The short list: NJ white supremacist groups leafletting in 2019
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The short list: NJ white supremacist groups leafletting in 2019

According to the ADL, several hate groups have gone away from using swastikas in their flyers in order to soften their message and broaden their appeal to potential recruits. Photo Courtesy ADL
According to the ADL, several hate groups have gone away from using swastikas in their flyers in order to soften their message and broaden their appeal to potential recruits. Photo Courtesy ADL

All descriptions below have either been taken directly or culled from resources on ADL.org.

New Jersey European Heritage Association

Small, New Jersey-based white supremacist group created in 2018 espousing racism, anti-Semitism, and intolerance under the guise of saving white Europeans from imminent extinction. Particularly active in and around Princeton.

Patriot Front

A white supremacist group whose members maintain that their ancestors conquered America and bequeathed it to them alone. They define themselves as American fascists or nationalists who are focused on preserving the country’s identity as a European-American identity. Split-off from Vanguard America in 2017, they embrace Americana and use the American flag during demonstrations and often wear U.S. flag-themed masks or bandanas.

American Identity Movement

An alt-right white supremacist group that began in 2019 as a rebranding of Identity Evropa, one of the largest groups within the alt-right segment of the white supremacist movement. It’s a brand of white supremacy rife with racism, anti-Semitism, and homophobia, but the group attempts to project an image of Americana. It is focused on the preservation of “white American culture” and promoting white European identity; uses the slogan “You will not replace us.” Campus activism is a priority.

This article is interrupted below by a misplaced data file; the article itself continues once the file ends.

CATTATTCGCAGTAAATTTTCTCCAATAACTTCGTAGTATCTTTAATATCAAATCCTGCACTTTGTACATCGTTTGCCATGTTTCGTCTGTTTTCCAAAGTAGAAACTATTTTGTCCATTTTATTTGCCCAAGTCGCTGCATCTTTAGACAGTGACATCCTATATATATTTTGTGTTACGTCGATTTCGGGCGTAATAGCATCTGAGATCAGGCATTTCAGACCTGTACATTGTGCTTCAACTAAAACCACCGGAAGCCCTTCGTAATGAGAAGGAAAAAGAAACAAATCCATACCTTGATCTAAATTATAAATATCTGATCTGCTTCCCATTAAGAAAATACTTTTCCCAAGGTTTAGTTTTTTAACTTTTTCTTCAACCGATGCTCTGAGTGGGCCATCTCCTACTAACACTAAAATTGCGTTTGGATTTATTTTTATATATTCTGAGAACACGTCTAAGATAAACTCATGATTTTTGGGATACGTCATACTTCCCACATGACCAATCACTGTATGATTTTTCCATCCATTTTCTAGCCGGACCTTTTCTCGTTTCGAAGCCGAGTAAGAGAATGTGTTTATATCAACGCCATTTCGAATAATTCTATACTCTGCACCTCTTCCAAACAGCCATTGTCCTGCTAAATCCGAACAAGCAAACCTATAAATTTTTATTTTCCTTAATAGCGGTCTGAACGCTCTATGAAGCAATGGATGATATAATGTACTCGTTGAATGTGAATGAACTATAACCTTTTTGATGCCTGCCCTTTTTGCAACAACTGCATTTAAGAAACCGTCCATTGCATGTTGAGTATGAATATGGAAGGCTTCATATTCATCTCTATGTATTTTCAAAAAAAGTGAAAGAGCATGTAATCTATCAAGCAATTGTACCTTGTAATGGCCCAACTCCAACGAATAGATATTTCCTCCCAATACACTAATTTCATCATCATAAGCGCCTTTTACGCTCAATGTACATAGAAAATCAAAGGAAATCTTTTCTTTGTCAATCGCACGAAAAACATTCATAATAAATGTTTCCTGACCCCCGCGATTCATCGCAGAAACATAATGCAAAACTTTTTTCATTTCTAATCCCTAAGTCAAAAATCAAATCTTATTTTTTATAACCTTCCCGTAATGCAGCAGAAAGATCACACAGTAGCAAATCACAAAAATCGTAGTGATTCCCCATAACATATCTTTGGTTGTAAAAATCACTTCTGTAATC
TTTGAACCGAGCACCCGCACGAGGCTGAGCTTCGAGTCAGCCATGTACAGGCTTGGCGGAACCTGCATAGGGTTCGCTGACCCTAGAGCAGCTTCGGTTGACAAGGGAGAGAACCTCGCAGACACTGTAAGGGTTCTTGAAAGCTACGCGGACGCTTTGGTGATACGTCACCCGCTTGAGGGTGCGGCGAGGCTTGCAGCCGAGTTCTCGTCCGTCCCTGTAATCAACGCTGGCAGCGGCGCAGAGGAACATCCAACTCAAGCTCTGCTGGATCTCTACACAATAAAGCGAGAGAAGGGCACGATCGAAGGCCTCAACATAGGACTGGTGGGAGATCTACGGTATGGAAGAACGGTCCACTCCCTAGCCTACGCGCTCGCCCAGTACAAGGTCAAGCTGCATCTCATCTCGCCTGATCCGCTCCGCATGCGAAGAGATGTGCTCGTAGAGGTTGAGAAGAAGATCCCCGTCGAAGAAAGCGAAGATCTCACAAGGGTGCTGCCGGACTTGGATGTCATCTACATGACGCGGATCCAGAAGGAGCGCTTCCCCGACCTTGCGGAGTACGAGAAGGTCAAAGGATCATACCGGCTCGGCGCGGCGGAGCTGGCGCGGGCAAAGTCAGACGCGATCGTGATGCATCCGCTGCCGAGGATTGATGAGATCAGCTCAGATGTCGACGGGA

Feuerkrieg Division

Small international neo-Nazi group established in 2018 that advocates for a race war and holds some of the white supremacist movement’s most extreme views. It calls for violence against their perceived enemies and destruction of “the system,” or society at large, which they believe is controlled by the Jews.

Daily Stormer Book Club

Small, localized crews of young white men who follow and support Andrew Anglin and his neo-Nazi website, The Daily Stormer, launched in 2013. Members present themselves as American nationalists and are part of the alt-right segment of the white supremacist movement.

Loyal White Knights of the Ku Klux Klan (LWK)

One of largest and most active of the 35-40 groups that make up the organized Klan movement in the United States. Like the rest of the stagnant Klan movement, the LWK currently operates in the shadows of segments of the white supremacist movement that have moved on from the outdated, stigmatized Klan robes and burning crosses. LWK members follow a version of traditional Klan ideology infused with neo-Nazi beliefs. In addition to being anti-black, anti-immigration, anti-Muslim, and homophobic, they are also virulently anti-Semitic.

The Base

Small, militant neo-Nazi organization that emerged in 2018. Members portray themselves as vigilante soldiers defending the “European race” against a broken “system” infected by Jewish values. Its mission is to prepare for an impending race war.

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